Leica Ultravid HD 8x42

Leica Ultravid HD 8×42 Binoculars: Review


Long range hunting puts serious demands on a hunter’s optics. The shot is taken at distances where most people would break out the spotting scope to size up an animal for a stalk. It entails hours of glassing, trying to pick out targets well beyond spotting with the naked eye. In northern Idaho, the vegetation and terrain requires the hunter to be able to penetrate thick brush and timber to find his quarry. It puts demands on optics like no other. I found the Leica Ultravid HD binoculars to be up to the challenge!

These binoculars were carried and used on two different hunts; fall bear hunting and late season whitetail. On the bear hunt, they were carried in a FHF pouch. For the whitetail hunt, I used the supplied neck strap and lens covers. On that note, the neck strap is well designed, with the padded neoprene center section anatomically curved. I found it to be very comfortable to carry. The eyepiece rain cover works very well and is easy to use. It attaches to the left side strap only, making it fast and easy to remove. The objective lens covers are standard slip on rubber caps that also worked very well. In September, the temp ranges were 40-80 degrees. In November, the mercury dipped into the teens several times. Leica’s lubricant free, floating plastic disks used in the focus ring worked as designed to keep the focus wheel smooth and fast. A fair amount of precip was encountered in November. The Ultravid uses Leica’s Aqua Dura lens coating to help shed water and dirt, keeping the glass clear and spot free. It worked as advertised. Of course, these binoculars are water and fog proof to 5 meters.

I normally carry a pair of Swarovski SLC 8x30WB binoculars. The Ultravid is built with a magnesium body and titanium hinge axis, keeping the weight down to a weighed 30 oz. (with neck strap and lens covers). My SLCs weigh in at 27 oz. identically equipped. For 3 oz. more, it was a real treat to carry these! The shape and size (6 inches long) fit my hand well, whether sitting with both hands or snapping up for a quick look with one.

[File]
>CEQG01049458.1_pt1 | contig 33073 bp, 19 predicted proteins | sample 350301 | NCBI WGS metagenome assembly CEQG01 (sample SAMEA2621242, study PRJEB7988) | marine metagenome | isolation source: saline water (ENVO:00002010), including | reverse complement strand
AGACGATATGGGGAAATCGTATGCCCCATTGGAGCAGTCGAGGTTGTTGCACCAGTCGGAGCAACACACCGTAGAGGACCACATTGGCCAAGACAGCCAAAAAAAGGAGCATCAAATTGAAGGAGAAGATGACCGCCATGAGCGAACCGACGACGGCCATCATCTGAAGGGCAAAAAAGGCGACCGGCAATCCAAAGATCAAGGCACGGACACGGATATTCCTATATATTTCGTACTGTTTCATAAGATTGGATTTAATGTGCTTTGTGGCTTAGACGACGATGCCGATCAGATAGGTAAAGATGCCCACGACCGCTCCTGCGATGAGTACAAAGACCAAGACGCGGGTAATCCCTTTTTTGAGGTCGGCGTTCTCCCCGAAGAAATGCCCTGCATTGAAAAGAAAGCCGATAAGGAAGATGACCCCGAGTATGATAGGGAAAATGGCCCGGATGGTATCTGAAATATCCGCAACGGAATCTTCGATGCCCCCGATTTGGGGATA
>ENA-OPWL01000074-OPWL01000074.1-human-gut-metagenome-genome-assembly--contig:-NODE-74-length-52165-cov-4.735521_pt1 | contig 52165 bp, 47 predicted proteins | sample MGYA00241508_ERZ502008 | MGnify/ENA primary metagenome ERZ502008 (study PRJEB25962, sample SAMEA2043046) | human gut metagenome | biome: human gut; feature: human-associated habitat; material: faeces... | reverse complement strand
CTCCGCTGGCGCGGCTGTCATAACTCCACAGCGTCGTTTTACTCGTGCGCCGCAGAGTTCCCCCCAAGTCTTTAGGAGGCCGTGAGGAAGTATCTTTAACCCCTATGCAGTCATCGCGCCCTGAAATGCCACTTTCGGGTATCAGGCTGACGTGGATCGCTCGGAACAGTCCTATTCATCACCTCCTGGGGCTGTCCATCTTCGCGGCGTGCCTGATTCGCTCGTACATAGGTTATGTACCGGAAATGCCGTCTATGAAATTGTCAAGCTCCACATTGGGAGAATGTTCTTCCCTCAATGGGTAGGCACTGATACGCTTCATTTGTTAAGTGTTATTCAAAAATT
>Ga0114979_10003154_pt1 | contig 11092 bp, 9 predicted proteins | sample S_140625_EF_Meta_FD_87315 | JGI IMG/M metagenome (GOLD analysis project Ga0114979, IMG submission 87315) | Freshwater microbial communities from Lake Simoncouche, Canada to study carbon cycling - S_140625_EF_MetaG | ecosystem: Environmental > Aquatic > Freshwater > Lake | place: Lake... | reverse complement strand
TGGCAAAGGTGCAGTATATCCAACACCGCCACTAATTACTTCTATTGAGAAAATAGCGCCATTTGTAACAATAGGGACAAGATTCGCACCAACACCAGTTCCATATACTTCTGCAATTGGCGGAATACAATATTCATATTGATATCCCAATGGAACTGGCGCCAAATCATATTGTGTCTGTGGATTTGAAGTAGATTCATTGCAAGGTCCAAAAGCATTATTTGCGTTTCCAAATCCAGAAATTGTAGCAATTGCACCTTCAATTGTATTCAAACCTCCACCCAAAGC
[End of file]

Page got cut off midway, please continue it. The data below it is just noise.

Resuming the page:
Leica’s HLS (High Lux System) and HDC (High Durability Coating) used on all 9 lens elements, provided excellent clarity and true color viewing that was sharp and crisp. Glass in this price range really stands out during the crucial viewing times of first and last light. More so when the ranges involved are over 500 yards. I was easily able to pick up whitetails feeding in tall tan grass and brush at the edge of clear cuts well into dusk.

The 8x42HD Ultravid definitely lives up to Leica’s reputation for top of the line, quality glass. I would not hesitate to use these for any hunting application.

Price:  $2099

Weight: 30 ounces (With neck strap and lens covers)

Water and fog proof: Yes, to 16.5 feet

Field of view at 1000 yards: 389 feet

Exit pupil: 5.2mm

Twilight factor: 18.3

Length: 6 inches

Eyepieces: Removable, with two click stops

“In the box”: Anatomically curved neoprene padded neck strap, lens covers, cordura case.

 

 

Author’s note: This review was originally published on Rokslide.com in late 2013. It really bummed me out to have to return the binoculars after the review. In June of 2014, I bought the same model of binoculars that I reviewed. I have used them continuously since then, exposing them to everything North Idaho has to offer. They are still the nicest glass I’ve had the opportunity to look through!

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